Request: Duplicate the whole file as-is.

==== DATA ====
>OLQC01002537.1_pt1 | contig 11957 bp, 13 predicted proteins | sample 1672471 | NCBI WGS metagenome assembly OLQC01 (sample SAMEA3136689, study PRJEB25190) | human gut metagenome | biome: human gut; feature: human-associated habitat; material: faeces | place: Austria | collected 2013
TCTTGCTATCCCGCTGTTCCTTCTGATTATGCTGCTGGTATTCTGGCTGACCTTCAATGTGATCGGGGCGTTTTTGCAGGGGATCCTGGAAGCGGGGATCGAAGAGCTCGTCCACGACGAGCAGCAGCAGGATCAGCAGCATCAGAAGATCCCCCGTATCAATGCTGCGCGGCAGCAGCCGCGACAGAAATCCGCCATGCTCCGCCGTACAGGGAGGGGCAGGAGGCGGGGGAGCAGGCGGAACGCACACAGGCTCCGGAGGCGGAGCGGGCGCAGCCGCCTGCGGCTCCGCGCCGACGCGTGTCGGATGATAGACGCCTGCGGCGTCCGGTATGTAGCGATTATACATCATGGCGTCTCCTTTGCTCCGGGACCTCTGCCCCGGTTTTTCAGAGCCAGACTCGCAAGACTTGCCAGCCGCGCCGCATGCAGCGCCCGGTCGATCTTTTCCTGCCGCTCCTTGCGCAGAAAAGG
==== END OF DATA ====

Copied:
>OLQC01002537.1_pt1 | contig 11957 bp, 13 predicted proteins | sample 1672471 | NCBI WGS metagenome assembly OLQC01 (sample SAMEA3136689, study PRJEB25190) | human gut metagenome | biome: human gut; feature: human-associated habitat; material: faeces | place: Austria | collected 2013
TCTTGCTATCCCGCTGTTCCTTCTGATTATGCTGCTGGTATTCTGGCTGACCTTCAATGTGATCGGGGCGTTTTTGCAGGGGATCCTGGAAGCGGGGATCGAAGAGCTCGTCCACGACGAGCAGCAGCAGGATCAGCAGCATCAGAAGATCCCCCGTATCAATGCTGCGCGGCAGCAGCCGCGACAGAAATCCGCCATGCTCCGCCGTACAGGGAGGGGCAGGAGGCGGGGGAGCAGGCGGAACGCACACAGGCTCCGGAGGCGGAGCGGGCGCAGCCGCCTGCGGCTCCGCGCCGACGCGTGTCGGATGATAGACGCCTGCGGCGTCCGGTATGTAGCGATTATACATCATGGCGTCTCCTTTGCTCCGGGACCTCTGCCCCGGTTTTTCAGAGCCAGACTCGCAAGACTTGCCAGCCGCGCCGCATGCAGCGCCCGGTCGATCTTTTCCTGCCGCTCCTTGCGCAGAAAAGG